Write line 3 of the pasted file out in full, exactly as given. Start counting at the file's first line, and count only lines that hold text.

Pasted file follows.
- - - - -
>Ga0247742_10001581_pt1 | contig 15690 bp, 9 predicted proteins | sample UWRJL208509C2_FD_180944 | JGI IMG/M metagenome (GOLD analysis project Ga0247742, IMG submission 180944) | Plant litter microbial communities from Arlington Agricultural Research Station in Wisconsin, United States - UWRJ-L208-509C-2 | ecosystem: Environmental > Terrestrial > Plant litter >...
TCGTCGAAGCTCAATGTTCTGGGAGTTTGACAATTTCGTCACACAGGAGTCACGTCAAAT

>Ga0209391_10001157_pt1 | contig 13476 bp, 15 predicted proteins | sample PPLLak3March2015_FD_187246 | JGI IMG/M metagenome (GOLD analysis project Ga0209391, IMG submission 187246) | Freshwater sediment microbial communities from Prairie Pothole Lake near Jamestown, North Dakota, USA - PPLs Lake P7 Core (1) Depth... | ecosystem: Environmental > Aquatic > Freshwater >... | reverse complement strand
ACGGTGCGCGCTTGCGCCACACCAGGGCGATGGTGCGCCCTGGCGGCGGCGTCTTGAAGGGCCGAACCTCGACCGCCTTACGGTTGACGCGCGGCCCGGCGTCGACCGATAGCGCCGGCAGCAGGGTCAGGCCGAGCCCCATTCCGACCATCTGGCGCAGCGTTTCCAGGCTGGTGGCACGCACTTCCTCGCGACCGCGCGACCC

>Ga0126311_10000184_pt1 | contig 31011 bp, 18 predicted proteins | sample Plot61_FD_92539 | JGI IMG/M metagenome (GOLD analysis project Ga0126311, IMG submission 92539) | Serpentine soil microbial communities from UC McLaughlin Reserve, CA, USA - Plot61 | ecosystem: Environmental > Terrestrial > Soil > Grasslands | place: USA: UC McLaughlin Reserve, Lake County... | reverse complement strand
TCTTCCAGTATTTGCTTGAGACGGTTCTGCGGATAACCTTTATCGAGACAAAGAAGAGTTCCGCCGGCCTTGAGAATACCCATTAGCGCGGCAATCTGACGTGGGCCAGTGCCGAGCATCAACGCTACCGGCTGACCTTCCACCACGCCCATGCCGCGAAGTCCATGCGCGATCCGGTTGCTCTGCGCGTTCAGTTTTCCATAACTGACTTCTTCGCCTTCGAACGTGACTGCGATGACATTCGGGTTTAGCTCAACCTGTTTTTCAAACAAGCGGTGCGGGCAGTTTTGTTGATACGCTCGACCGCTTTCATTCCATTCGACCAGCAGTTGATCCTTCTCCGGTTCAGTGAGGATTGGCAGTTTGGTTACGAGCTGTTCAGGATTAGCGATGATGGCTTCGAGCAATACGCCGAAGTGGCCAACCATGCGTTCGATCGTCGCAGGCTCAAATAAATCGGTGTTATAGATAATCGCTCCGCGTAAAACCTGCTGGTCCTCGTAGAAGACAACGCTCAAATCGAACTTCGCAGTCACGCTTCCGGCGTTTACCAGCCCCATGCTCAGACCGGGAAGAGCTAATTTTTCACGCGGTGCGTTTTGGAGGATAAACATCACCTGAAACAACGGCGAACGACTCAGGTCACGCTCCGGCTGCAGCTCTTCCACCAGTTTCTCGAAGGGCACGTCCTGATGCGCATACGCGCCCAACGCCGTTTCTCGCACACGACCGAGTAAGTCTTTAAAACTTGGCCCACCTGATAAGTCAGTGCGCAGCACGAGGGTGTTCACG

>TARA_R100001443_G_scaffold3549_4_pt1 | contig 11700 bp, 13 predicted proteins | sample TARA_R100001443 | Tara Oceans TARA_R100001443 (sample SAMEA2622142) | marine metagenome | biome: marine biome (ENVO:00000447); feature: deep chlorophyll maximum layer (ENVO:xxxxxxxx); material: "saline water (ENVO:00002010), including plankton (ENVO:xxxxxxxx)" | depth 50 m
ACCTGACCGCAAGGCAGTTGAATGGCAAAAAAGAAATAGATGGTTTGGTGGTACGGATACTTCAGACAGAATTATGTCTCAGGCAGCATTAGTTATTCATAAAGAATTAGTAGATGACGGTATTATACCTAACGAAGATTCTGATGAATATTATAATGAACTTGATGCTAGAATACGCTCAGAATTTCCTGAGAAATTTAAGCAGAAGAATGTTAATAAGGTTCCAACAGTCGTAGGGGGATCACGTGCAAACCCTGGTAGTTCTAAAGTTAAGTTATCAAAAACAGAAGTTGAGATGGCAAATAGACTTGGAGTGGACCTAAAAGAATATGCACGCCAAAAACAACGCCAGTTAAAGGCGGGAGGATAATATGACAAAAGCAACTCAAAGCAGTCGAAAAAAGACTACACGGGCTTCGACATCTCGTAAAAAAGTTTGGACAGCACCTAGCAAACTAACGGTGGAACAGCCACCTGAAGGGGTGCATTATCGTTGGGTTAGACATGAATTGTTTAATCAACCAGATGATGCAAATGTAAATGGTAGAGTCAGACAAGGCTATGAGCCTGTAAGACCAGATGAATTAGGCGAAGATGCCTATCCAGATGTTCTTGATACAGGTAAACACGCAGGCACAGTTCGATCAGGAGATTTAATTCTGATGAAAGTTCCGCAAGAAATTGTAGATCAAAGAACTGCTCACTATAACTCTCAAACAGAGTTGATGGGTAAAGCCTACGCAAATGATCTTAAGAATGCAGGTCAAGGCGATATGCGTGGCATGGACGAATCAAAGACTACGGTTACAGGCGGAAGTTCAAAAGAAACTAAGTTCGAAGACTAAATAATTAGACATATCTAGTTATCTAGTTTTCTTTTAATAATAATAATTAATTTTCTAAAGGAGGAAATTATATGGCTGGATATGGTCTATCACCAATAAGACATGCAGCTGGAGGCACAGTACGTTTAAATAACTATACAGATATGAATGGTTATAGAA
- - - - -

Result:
>Ga0209391_10001157_pt1 | contig 13476 bp, 15 predicted proteins | sample PPLLak3March2015_FD_187246 | JGI IMG/M metagenome (GOLD analysis project Ga0209391, IMG submission 187246) | Freshwater sediment microbial communities from Prairie Pothole Lake near Jamestown, North Dakota, USA - PPLs Lake P7 Core (1) Depth... | ecosystem: Environmental > Aquatic > Freshwater >... | reverse complement strand